• An RBI report on state finances notes that over the past two years, the overall size of state budgets has reduced. This may have “inadvertently deepened” the economic slowdown
  • States have pegged their revenues to grow at a slower pace largely due to lower tax devolution and grants
  • Revenue expenditure tends to be sticky in nature — rising due to higher interest and pension payments
  • States have offset slower revenue growth by curtailing capital spending, which will lower overall public sector capex.
  • RBI report also notes that state debt to GDP has surged to 25%of GDP in 2019-20. Bringing it down to 20% as per FRBM review committee will be challenging.

Challenges facing state finances

  • The strains on state finances stem from several sources.
  • States are increasingly undertaking capital expenditure through state public sector enterprises.
  • States extend support to these enterprises through guarantees on their borrowings, “weak cost recovery mechanisms”, as in the case of the power and transport sectors, pose a fiscal risk.
  • Under UDAY agreements, states have to take over incremental losses of power discoms. 
  • Sharp cuts in corporate taxes and sluggish GST collections will also impact tax devolution to states. 
  • There are concerns over the fiscal costs of Ayushman Bharat
  • The Centre has been increasingly relying on collections through cesses and surcharges to fund its expenditure. 
    • Revenue through these sources does not form part of the divisible tax pool
    • In 2019-20, the Centre hopes to mop up Rs 3.69 lakh crore through cesses and surcharges, worth 15% of its gross tax revenue. Thus states’ share in gross tax revenue works out to just 32.9%.
    • This amount is more than the Centre’s capital expenditure or its allocation to centrally sponsored schemes. 
  • Centre has also asked the 15th Finance Commission to look into the possibility of providing funds for defence and internal security. These are likely to come at the expense of states. 

Course ahead

  • States must focus on resource mobilisation.
  • With little scope to raise own-tax revenue, they must focus on raising non-tax revenue, through hiking user charges on services like power and irrigation.

Judicial Reforms

Explained: SC/ST judgment, in review


From UPSC perspective, the following things are important :

Prelims level : SC/CT Act, Review petition

Mains level : Read the attached story

  • The Supreme Court has recalled its directions in a March 20, 2018 verdict that had effectively diluted provisions of arrest under the SC & ST (Prevention of Atrocities) Act, 1989.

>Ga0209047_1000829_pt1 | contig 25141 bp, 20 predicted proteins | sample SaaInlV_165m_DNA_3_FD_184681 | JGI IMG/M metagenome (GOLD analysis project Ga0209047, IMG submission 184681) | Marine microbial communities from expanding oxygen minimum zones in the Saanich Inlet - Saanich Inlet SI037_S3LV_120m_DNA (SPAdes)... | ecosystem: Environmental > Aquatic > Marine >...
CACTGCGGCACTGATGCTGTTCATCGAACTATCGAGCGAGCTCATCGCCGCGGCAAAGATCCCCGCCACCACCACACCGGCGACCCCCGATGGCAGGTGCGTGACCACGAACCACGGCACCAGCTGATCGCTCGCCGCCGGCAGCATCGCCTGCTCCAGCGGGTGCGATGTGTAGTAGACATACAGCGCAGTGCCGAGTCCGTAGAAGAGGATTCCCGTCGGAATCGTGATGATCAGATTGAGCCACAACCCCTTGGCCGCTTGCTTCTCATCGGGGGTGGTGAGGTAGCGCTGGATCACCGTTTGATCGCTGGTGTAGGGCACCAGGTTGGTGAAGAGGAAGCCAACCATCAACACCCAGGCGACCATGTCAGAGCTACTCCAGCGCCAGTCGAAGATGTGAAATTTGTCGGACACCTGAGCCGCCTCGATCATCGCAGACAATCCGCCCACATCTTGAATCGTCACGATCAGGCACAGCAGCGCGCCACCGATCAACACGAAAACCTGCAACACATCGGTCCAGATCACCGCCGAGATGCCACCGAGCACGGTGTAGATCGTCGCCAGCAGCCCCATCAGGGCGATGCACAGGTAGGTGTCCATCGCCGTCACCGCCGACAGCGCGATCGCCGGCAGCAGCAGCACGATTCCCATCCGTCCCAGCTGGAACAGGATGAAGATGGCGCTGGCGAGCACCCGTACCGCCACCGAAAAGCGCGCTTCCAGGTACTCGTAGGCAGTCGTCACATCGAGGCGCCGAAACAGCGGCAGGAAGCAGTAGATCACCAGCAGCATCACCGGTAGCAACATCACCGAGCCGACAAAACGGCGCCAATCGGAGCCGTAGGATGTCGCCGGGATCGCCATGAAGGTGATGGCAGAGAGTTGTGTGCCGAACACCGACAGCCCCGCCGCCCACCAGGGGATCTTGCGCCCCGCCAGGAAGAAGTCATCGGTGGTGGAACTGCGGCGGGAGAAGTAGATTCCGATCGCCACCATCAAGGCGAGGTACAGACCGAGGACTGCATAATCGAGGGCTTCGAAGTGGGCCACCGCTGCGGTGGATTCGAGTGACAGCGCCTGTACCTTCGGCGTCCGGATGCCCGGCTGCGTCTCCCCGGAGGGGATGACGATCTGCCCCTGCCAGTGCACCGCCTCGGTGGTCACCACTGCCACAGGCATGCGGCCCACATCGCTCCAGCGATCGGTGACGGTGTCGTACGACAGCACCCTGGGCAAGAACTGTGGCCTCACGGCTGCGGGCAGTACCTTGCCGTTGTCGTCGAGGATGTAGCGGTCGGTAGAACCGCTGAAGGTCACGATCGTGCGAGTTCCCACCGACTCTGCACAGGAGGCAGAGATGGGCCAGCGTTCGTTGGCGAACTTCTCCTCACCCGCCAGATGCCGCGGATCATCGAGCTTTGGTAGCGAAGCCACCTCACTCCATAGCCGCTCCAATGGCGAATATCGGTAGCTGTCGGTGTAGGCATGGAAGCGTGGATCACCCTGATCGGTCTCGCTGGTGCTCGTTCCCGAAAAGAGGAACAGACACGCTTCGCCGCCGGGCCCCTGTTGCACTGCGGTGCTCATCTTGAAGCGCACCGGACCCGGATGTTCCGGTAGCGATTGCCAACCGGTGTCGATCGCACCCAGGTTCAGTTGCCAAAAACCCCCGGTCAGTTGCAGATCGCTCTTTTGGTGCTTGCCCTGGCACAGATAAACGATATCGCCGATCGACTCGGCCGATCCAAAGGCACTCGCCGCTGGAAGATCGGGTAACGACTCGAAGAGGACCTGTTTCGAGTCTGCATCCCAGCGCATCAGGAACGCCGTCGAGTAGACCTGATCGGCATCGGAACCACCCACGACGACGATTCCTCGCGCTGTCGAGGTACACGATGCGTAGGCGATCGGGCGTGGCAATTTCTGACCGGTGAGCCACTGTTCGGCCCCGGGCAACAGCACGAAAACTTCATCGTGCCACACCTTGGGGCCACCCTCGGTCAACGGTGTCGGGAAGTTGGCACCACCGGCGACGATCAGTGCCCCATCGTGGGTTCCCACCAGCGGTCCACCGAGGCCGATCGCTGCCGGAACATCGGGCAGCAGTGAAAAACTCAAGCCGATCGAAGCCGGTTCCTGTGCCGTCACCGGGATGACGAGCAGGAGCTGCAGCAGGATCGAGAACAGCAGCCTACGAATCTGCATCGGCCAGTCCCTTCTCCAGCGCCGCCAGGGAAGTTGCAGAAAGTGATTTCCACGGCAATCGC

• This was following a plea by the Centre seeking a review of that judgment.
  • The court accepted that Dalits have suffered for long and negated the basis of last year’s judgment in which the court had commented on false cases under the Act.

Review of a judgment

  • ‘Review’ of a Supreme Court judgment is done by the same Bench.
  • ‘Overruling’ means that the law laid down in one case is overruled in another case.
  • When a higher court on appeal alters the judgment of a lower court, it is called ‘reversal.’
  • Generally, a review is heard in the judge’s chamber, but may be heard in open court in important cases — as in the Sabarimala and Rafale cases, in which no order has been pronounced yet.

Why was the SC/ST Act enacted?

  • Since crimes against SCs and STs are fundamentally hate crimes, the Rajiv Gandhi enacted the Act in 1989.
  • It gave furtherance to the provisions for abolition of untouchability (Article 17) and equality (Articles 14, 15).

Why reviewed now?

  • The review stated that despite various measures to improve the socio-economic conditions of the SCs and STs, they remain vulnerable.
  • They are denied number of civil rights. They are subjected to various offences, indignities, humiliations and harassment.
  • They have, in several brutal incidents, been deprived of their life and property.

Human failings not Caste

  • The Bench reasoned that human failing and not caste is the reason behind the lodging of false criminal complaints.
  • The Supreme Court condemned its own earlier judgment, saying it was against “basic human dignity” to treat all SC/ST community members as “a liar or crook.”
  • Caste of a person cannot be a cause for lodging a false report, the verdict observed.
  • Members of the SCs and STs, due to backwardness, cannot even muster the courage to lodge an FIR, much less, a false one, the judgment noted.

The Subhash Kashinath Mahajan case

  • Mahajan was Director of Technical Education in Maharashtra.
  • Two non-SC officers had made an adverse entry on the character and integrity of a Dalit employee, whom Mahajan in 2011 denied sanction for prosecution against those officers.
  • The denial was challenged on the ground that the state government and not the director was the competent authority.
  • The apex Court held that safeguards against blackmail are necessary as by way of rampant misuse, complaints are largely being filed against public servants with oblique motive for the satisfaction of vested interests.

In what manner had the 2018 judgment diluted provisions for arrest?


  • In section 18 of the Act, Parliament had laid down that the provision of anticipatory bail under Section 438 of the CrPC of 1973 will not be available to an accused under the Act.
  • The provision of anticipatory bail was introduced for the first time on the recommendation of 41st Law Commission in 1973.
  • It is a statutory right, not part of the right to life and personal liberty under Article 21 of the Constitution, and thus there is no fundamental right to anticipatory bail.
  • In the 2018 judgment, the Court laid down safeguards, including provisions for anticipatory bail and a “preliminary enquiry” before registering a case under the Act.
  • While review the Bench said Section 18 was enacted to instil a sense of deterrence and relied on Kartar Singh (1994) in which the court had held that denial of anticipatory bail does not violate Article 21.